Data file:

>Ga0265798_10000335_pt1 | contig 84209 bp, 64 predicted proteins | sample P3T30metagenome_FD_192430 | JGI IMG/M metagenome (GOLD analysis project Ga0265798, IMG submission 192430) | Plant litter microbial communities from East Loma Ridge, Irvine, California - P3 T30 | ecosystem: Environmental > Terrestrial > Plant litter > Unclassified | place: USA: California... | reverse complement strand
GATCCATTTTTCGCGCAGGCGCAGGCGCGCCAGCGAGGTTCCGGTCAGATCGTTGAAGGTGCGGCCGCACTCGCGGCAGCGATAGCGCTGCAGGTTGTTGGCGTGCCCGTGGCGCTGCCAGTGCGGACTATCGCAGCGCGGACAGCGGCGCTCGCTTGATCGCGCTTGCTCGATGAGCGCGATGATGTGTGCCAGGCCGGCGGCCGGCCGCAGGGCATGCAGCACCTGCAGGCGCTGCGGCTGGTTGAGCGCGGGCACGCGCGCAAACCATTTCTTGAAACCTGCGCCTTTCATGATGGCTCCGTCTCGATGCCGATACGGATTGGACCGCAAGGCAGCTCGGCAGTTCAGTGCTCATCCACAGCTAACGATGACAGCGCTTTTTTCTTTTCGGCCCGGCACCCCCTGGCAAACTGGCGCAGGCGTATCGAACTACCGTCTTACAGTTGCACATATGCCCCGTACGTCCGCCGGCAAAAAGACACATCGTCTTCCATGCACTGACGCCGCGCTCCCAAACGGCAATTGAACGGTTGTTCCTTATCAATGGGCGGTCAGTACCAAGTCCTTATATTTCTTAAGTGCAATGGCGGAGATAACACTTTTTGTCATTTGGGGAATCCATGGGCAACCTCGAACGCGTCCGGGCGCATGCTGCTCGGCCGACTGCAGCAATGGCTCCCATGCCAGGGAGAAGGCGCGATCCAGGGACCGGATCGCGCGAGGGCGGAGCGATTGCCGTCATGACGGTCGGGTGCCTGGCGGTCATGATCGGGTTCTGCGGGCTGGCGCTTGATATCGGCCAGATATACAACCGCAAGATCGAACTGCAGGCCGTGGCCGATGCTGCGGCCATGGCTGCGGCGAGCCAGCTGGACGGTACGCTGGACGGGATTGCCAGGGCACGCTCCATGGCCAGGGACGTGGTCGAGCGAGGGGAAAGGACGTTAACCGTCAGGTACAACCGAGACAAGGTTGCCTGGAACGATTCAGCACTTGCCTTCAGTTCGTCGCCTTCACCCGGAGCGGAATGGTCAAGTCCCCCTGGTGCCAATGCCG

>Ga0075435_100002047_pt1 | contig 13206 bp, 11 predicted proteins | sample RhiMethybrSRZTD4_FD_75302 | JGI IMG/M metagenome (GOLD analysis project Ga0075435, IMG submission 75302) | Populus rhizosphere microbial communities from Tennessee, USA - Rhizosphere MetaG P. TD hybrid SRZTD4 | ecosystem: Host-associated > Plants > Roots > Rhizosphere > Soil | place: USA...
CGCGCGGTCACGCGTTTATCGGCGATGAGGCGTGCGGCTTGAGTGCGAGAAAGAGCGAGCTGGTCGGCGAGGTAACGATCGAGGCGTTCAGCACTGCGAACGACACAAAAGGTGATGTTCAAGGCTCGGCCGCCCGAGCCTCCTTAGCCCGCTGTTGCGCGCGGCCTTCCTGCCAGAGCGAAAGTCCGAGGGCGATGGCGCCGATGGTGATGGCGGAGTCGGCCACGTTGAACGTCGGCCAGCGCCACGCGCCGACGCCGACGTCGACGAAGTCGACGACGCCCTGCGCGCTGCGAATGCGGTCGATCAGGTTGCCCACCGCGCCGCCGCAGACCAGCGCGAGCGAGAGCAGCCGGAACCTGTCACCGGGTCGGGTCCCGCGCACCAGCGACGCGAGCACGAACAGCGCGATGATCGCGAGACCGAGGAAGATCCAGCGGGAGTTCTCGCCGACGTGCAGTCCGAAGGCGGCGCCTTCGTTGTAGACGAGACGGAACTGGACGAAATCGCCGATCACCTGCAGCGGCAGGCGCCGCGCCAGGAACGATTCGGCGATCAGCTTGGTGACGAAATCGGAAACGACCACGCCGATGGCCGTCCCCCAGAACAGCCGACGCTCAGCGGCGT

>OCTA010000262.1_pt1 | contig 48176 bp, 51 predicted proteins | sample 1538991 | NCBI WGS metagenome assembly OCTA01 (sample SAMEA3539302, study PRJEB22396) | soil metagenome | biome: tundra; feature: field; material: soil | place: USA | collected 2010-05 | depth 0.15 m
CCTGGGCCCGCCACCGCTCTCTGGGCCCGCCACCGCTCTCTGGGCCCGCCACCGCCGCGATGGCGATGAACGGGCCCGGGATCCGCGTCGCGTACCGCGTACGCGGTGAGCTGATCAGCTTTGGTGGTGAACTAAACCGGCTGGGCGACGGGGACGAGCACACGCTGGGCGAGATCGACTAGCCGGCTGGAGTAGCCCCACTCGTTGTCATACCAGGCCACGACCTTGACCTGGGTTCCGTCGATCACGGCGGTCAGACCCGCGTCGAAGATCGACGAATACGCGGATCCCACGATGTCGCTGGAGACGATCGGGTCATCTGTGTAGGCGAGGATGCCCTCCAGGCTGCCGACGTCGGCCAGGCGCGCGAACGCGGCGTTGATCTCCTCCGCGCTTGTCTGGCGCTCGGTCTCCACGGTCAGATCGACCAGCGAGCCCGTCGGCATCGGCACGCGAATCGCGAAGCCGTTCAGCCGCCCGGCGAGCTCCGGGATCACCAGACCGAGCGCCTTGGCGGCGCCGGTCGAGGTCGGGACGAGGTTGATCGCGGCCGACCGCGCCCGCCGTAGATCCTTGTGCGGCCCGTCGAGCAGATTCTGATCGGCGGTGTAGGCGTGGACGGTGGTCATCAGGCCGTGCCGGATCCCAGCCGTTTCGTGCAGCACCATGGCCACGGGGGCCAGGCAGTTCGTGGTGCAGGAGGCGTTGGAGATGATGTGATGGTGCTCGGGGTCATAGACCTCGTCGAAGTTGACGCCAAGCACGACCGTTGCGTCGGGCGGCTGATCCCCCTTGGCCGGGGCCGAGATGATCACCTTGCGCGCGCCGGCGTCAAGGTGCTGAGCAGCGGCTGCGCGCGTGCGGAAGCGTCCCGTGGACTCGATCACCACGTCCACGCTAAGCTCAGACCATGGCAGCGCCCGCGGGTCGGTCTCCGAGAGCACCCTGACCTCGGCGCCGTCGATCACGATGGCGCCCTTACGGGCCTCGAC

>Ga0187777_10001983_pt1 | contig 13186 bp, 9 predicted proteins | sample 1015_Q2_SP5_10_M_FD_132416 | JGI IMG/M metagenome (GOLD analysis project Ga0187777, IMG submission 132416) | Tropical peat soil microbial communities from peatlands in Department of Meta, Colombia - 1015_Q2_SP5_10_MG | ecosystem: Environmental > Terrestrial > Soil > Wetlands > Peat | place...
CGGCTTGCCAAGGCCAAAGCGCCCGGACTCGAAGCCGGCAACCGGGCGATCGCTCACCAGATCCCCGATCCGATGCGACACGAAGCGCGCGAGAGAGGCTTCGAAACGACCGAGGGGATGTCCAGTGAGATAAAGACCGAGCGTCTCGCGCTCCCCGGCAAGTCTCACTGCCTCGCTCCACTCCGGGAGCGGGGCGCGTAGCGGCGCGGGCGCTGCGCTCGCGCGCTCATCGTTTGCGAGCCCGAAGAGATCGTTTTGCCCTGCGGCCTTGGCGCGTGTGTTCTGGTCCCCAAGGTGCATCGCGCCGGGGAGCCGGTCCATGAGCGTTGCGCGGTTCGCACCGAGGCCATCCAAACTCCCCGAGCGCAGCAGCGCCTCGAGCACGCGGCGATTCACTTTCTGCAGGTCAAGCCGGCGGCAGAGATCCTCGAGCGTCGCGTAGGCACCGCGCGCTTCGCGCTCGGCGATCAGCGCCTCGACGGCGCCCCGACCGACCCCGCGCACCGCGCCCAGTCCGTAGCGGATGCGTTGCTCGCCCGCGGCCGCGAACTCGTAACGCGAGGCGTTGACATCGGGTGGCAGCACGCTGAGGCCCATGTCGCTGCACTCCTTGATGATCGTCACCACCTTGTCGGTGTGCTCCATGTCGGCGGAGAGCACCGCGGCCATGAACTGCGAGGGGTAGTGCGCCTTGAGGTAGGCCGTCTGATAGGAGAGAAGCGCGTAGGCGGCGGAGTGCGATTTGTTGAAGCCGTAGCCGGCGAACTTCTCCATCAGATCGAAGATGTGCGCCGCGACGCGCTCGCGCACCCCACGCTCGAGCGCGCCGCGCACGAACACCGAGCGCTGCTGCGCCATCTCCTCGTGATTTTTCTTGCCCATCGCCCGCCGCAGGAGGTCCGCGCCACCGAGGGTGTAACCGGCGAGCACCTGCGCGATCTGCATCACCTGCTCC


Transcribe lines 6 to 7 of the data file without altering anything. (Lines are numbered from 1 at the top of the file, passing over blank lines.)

CCTGGGCCCGCCACCGCTCTCTGGGCCCGCCACCGCTCTCTGGGCCCGCCACCGCCGCGATGGCGATGAACGGGCCCGGGATCCGCGTCGCGTACCGCGTACGCGGTGAGCTGATCAGCTTTGGTGGTGAACTAAACCGGCTGGGCGACGGGGACGAGCACACGCTGGGCGAGATCGACTAGCCGGCTGGAGTAGCCCCACTCGTTGTCATACCAGGCCACGACCTTGACCTGGGTTCCGTCGATCACGGCGGTCAGACCCGCGTCGAAGATCGACGAATACGCGGATCCCACGATGTCGCTGGAGACGATCGGGTCATCTGTGTAGGCGAGGATGCCCTCCAGGCTGCCGACGTCGGCCAGGCGCGCGAACGCGGCGTTGATCTCCTCCGCGCTTGTCTGGCGCTCGGTCTCCACGGTCAGATCGACCAGCGAGCCCGTCGGCATCGGCACGCGAATCGCGAAGCCGTTCAGCCGCCCGGCGAGCTCCGGGATCACCAGACCGAGCGCCTTGGCGGCGCCGGTCGAGGTCGGGACGAGGTTGATCGCGGCCGACCGCGCCCGCCGTAGATCCTTGTGCGGCCCGTCGAGCAGATTCTGATCGGCGGTGTAGGCGTGGACGGTGGTCATCAGGCCGTGCCGGATCCCAGCCGTTTCGTGCAGCACCATGGCCACGGGGGCCAGGCAGTTCGTGGTGCAGGAGGCGTTGGAGATGATGTGATGGTGCTCGGGGTCATAGACCTCGTCGAAGTTGACGCCAAGCACGACCGTTGCGTCGGGCGGCTGATCCCCCTTGGCCGGGGCCGAGATGATCACCTTGCGCGCGCCGGCGTCAAGGTGCTGAGCAGCGGCTGCGCGCGTGCGGAAGCGTCCCGTGGACTCGATCACCACGTCCACGCTAAGCTCAGACCATGGCAGCGCCCGCGGGTCGGTCTCCGAGAGCACCCTGACCTCGGCGCCGTCGATCACGATGGCGCCCTTACGGGCCTCGAC

>Ga0187777_10001983_pt1 | contig 13186 bp, 9 predicted proteins | sample 1015_Q2_SP5_10_M_FD_132416 | JGI IMG/M metagenome (GOLD analysis project Ga0187777, IMG submission 132416) | Tropical peat soil microbial communities from peatlands in Department of Meta, Colombia - 1015_Q2_SP5_10_MG | ecosystem: Environmental > Terrestrial > Soil > Wetlands > Peat | place...